The recent publicity of the goings on at Hostess Brands, Inc. perked my curiosity about the dispute between the company and related labor organizations. On a first stab at finding information about this dispute to better understand it, I stumbled on the preamble to the National Labor Relations Act of 1932. One thing that came to mind upon reading it, understanding what was going on the country economically at the time, was the sticky wage theory.

The inequality of bargaining power between employees who do not possess full freedom of association or actual liberty of contract, and employers who are organized in the corporate or other forms of ownership substantially burdens and affects the flow of commerce, and tends to aggravate recurrent business depressions, by depressing wage rates and the purchasing power of wage earners in industry and by preventing the stabilization of competitive wage rates and working conditions within and between industries…

The next thing that came to mind was, ‘sure, try to counteract the effects of deflation on wages and prevent the employment market from clearing.’ Wouldn’t it have been a more meaningful solution to just make the Federal Reserve stop hoarding gold and do its job? It isn’t much different than the problems we’re having today, with the government doing all of the wrong things to solve the unemployment problem and deal with the effects that come with mass unemployment while ignoring the root cause and making the problem worse.

Why would employees not have full freedom of association or actual liberty of contract in a free market economy? I can agree that the situation is very likely to end up that way when the national unemployment rate is somewhere in the area of 25%, with it going as high as 50% in some local areas. It’s a buyer’s market.  But is that a result of inequality of bargaining power between employees and organized ownership of enterprise that supposedly substantially impacts the flow of commerce?

I think the cause is quite different. Rather, it is the result of the market conditions in the economy created by tight money that substantially impacts the flow of commerce in a much more general way by reducing the number of opportunities and jobs available, and disrupts the natural bargaining power each employee would otherwise have if jobs were plentiful. The government should have been focused like a laser beam on fixing that portion of the problem instead of taking a more populist approach, blaming the problem entirely on evil capitalist vultures who are so stupid as to overproduce themselves into bankruptcy and take the economy down with it. It sounds quite like the rhetoric toward bankers and Wall Street people today – and sadly, it is not helpful.

What is even more unhelpful is that we are stuck with this law that is based on erroneous reasoning and that keeps coming around to bite us in the rear when the Federal Reserve takes a vacation from logic and foists an unnecessary demand problem on the economy. It might be partly true that Hostess Brands is a poster child for mismanagement. I don’t know all the facts about what happened with it to make a judgment about it one way or the other. What I do know is that it went into the Great Recession with a weak position, coming out of bankruptcy in 2009 with more debt than it had to start with. Considering the dysfunction of financial markets in recent years, I am very surprised Hostess Brands lasted as long as it did. People don’t have a lot of extra pocket change these days, and it is much cheaper to make sweet treats at home. I make cookies for my son’s lunch and muffins to snack on during the day because I don’t have any extra money to spend on the convenience of premade desserts and snacks. So whatever mistakes management might have made, they certainly weren’t helped by economic reality.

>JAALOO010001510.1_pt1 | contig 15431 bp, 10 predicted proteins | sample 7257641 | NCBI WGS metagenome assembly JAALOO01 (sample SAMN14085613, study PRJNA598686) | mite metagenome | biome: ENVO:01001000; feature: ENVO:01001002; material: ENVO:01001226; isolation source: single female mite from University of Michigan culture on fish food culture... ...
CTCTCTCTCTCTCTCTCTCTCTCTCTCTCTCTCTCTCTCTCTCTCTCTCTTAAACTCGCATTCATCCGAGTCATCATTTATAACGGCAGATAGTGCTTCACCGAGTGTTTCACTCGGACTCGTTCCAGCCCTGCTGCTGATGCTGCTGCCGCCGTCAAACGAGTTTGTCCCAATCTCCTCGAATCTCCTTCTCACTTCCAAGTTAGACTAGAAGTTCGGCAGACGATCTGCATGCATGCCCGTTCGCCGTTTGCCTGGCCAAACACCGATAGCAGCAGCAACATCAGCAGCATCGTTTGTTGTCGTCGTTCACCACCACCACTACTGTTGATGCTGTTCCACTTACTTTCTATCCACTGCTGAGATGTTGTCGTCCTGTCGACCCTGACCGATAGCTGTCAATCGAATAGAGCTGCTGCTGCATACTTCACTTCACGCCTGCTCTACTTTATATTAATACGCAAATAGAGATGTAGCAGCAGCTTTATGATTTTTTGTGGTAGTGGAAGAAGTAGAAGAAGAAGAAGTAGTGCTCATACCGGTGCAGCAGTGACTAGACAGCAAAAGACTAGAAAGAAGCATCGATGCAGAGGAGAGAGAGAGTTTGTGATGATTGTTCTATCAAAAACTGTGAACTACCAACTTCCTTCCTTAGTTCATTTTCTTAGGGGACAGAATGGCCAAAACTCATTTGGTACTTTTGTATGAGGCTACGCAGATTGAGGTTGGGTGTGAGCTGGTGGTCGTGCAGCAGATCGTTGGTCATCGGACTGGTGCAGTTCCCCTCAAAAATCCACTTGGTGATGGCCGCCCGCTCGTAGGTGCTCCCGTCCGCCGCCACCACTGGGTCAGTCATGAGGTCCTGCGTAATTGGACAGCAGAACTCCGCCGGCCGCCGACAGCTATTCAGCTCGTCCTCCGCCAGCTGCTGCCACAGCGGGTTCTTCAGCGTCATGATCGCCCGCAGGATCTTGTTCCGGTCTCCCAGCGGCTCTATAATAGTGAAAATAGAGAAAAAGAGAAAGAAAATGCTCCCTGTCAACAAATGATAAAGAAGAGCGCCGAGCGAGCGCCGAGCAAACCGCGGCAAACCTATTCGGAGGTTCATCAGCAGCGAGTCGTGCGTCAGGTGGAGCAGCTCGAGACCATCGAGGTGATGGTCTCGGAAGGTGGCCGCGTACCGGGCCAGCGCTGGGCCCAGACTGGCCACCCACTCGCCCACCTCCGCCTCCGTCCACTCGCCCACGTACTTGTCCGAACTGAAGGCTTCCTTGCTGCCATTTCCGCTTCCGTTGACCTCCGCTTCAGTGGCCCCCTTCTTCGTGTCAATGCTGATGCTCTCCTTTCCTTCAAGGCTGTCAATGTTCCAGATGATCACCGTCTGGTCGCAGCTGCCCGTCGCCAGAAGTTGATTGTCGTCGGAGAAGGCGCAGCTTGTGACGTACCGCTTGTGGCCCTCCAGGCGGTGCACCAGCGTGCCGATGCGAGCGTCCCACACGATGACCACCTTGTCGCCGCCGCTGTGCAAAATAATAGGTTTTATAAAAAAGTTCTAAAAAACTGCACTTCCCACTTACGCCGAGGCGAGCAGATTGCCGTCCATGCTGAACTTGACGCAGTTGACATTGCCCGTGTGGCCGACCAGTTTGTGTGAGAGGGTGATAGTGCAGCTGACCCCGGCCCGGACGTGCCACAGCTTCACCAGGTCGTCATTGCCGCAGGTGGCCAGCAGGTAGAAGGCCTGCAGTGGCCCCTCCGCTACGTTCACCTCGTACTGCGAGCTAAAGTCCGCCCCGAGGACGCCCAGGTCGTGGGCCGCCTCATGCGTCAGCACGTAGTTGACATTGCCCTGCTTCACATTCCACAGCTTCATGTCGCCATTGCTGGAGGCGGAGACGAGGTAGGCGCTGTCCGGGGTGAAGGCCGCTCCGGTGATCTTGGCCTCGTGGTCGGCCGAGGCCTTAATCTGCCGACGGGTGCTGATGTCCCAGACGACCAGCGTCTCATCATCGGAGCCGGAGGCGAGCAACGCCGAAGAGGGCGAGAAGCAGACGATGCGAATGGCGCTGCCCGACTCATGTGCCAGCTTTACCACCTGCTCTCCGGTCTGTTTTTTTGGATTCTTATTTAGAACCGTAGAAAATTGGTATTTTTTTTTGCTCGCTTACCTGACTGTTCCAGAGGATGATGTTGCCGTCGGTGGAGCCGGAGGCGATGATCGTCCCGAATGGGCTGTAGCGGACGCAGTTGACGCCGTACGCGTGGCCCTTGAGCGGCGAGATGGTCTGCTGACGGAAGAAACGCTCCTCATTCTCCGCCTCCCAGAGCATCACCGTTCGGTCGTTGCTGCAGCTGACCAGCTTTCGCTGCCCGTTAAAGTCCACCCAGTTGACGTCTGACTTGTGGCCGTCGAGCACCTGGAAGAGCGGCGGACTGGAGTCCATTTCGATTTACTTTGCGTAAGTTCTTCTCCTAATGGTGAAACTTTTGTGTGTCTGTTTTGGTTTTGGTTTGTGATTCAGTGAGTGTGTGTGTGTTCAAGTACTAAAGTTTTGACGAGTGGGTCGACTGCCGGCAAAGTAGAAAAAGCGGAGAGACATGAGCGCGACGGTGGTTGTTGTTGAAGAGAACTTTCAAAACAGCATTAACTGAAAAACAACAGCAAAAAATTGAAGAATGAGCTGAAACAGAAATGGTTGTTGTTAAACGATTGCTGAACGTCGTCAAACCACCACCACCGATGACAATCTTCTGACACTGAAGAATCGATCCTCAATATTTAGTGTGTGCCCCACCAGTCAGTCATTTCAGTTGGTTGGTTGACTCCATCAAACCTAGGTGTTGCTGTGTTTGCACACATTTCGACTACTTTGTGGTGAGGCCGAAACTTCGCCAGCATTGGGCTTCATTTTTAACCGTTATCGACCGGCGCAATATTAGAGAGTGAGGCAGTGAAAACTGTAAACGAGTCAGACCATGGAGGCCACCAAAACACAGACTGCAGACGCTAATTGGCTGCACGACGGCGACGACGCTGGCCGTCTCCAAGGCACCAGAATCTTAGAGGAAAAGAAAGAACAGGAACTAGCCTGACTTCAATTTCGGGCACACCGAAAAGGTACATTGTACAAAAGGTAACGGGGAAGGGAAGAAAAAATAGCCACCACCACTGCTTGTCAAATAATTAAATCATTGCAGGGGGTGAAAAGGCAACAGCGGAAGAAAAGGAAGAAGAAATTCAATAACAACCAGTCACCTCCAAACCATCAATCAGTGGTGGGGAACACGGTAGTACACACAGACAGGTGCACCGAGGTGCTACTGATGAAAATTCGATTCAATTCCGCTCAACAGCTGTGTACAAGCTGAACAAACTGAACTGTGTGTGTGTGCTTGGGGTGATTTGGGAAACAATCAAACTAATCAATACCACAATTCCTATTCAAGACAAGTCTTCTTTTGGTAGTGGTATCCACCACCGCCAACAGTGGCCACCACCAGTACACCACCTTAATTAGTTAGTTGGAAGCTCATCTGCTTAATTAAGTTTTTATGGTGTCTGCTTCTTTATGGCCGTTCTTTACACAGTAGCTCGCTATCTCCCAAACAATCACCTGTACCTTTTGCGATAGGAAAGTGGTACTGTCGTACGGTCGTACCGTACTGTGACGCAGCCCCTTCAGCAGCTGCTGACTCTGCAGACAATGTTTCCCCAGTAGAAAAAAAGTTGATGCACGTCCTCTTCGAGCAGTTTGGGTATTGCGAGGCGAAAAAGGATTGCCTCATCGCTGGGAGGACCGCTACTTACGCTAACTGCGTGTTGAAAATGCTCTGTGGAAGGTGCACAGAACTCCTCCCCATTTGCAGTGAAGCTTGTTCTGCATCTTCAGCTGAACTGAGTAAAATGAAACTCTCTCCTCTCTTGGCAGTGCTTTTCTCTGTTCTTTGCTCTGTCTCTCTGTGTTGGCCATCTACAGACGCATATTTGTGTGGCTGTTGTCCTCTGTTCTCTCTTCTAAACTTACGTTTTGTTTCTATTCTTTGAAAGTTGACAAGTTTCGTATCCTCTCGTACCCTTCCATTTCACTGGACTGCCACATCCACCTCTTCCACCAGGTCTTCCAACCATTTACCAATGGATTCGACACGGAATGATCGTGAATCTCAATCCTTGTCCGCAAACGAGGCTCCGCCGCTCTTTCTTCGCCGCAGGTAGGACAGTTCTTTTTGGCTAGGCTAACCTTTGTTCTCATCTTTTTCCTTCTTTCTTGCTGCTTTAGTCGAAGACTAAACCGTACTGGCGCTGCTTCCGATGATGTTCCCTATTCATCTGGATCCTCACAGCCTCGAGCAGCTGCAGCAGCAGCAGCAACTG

I also don’t think that popular rhetoric helped matters much for Hostess Brands when it came to labor relations. Employees seemed to be quite angry about the dire straits, blinded by it to the point of sacrificing their jobs as they attempted to squeeze blood out of a turnip or stick it to the Committee of Creditors, as the case may be.

From what I’ve read, the union leaders were not happy with the decisions of the Committee and expressed dissatisfaction that the bankruptcy proceeding was being conducted in a way that preferred secured creditor interests over their own. I don’t really understand that because the pension funds were some $900M of the$ 1.7B in debt Hostess Brands said it owed in the Chapter 11 bankruptcy filing. And I think the whole point of filing Chapter 11 is to reorganize the debt to be sustainable so that at least some portion of it can be paid. The unions had a substantial interest in making sure the company survived, yet balked over an 8% pay cut and 17% benefits cut so that compensations packages were more in line with market rates. Perhaps they thought the secured creditors should take a bigger chunk of the loss so that they didn’t have to; but that would have been a contravention to bankruptcy law – and I am sure they knew that. There is also the possibility that they would have received more in the way of pension guarantees from the government, so that part of the equation didn’t mean much.

In the end, it no longer matters who got what or who was going to get what. It’s over as a result of a senseless strike, 18,500 people are now unemployed and still the only people who will get anything at all are the secured creditors. If I were a union member, I think I would not be one ever again because it isn’t worth the dues.

PS: I dedicate this song to the baker’s union at the former Hostess Brands

Cinderella – Don’t Know What You’ve Got ‘Til It’s Gone